Partial pressure of ammonia versus ammonia in hepatic encephalopathy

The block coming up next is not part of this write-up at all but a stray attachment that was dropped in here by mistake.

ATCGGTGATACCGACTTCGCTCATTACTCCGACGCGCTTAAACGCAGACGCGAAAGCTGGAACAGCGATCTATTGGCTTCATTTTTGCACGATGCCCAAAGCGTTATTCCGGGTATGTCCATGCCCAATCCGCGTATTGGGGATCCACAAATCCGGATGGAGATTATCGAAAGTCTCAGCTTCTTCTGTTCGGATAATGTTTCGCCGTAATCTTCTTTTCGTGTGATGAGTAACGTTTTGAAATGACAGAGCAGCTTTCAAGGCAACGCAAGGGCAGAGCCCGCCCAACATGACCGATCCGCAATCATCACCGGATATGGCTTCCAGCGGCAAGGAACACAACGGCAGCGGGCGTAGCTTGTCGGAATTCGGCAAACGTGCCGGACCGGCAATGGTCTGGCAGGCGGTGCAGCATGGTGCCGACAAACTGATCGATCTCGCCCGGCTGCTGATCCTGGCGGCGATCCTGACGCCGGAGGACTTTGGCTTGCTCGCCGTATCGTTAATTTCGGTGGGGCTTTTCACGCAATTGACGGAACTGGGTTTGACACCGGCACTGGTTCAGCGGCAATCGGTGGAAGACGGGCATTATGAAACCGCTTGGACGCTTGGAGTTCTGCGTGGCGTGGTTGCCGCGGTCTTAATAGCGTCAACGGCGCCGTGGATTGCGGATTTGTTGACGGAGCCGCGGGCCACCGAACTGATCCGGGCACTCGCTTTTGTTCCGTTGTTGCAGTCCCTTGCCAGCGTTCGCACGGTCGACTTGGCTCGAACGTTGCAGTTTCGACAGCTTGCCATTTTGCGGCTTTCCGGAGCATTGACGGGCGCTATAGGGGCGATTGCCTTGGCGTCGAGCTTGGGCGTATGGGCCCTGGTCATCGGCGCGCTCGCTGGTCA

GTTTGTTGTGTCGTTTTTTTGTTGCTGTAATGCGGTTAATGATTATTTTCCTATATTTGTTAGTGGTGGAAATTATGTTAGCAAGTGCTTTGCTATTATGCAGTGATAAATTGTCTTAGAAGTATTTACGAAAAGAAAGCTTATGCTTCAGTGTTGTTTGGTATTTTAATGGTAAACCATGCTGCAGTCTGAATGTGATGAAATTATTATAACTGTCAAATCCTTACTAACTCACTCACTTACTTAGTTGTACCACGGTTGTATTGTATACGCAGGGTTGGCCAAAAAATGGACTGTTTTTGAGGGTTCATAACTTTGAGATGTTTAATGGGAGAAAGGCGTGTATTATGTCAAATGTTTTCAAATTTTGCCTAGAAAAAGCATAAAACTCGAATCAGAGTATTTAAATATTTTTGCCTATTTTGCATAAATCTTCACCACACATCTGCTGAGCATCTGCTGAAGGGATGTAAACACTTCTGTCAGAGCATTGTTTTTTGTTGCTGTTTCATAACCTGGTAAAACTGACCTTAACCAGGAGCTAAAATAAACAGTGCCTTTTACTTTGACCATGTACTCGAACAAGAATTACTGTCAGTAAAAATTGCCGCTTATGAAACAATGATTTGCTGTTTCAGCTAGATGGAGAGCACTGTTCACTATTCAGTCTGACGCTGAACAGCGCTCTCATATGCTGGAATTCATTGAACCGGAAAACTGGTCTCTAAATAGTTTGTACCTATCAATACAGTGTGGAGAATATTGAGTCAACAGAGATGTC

Ammonia is considered the major pathogenetic factor of cerebral dysfunction in hepatic failure. The correlation between total plasma ammonia and the severity of hepatic encephalopathy (HE), however, is variable. Because ammonia that is present in gaseous form readily enters the brain, the correlation with the grade of HE of the pH-dependent partial pressure of gaseous ammonia (pNH3) could be better than that of total arterial ammonia levels. To test this hypothesis, 56 cirrhotic patients with acute episodes of clinical HE (median age, 54 years; range, 21-75) were studied by clinical examination and by long-latency median-nerve sensory-evoked potentials (SEPs) N70 peak, an objective and sensitive electrophysiological measure of HE. pNH3 was calculated from arterial blood according to published methods. The clinical grade of HE correlated (P < .001) with both pNH3 and total ammonia, but correlation was stronger with pNH3 (r = .79 vs. .69, P = .01). A similar correlation was found for N70 peak latency (r = .71 with pNH3 vs. .64 with total ammonia, respectively, P = .08). In summary, arterial pNH3 correlates more closely than total ammonia with the degree of clinical and electrophysiological abnormalities in HE. These findings support the ammonia hypothesis of HE and suggest that pNH3 might be superior to total ammonia in the pathophysiological evaluation of HE.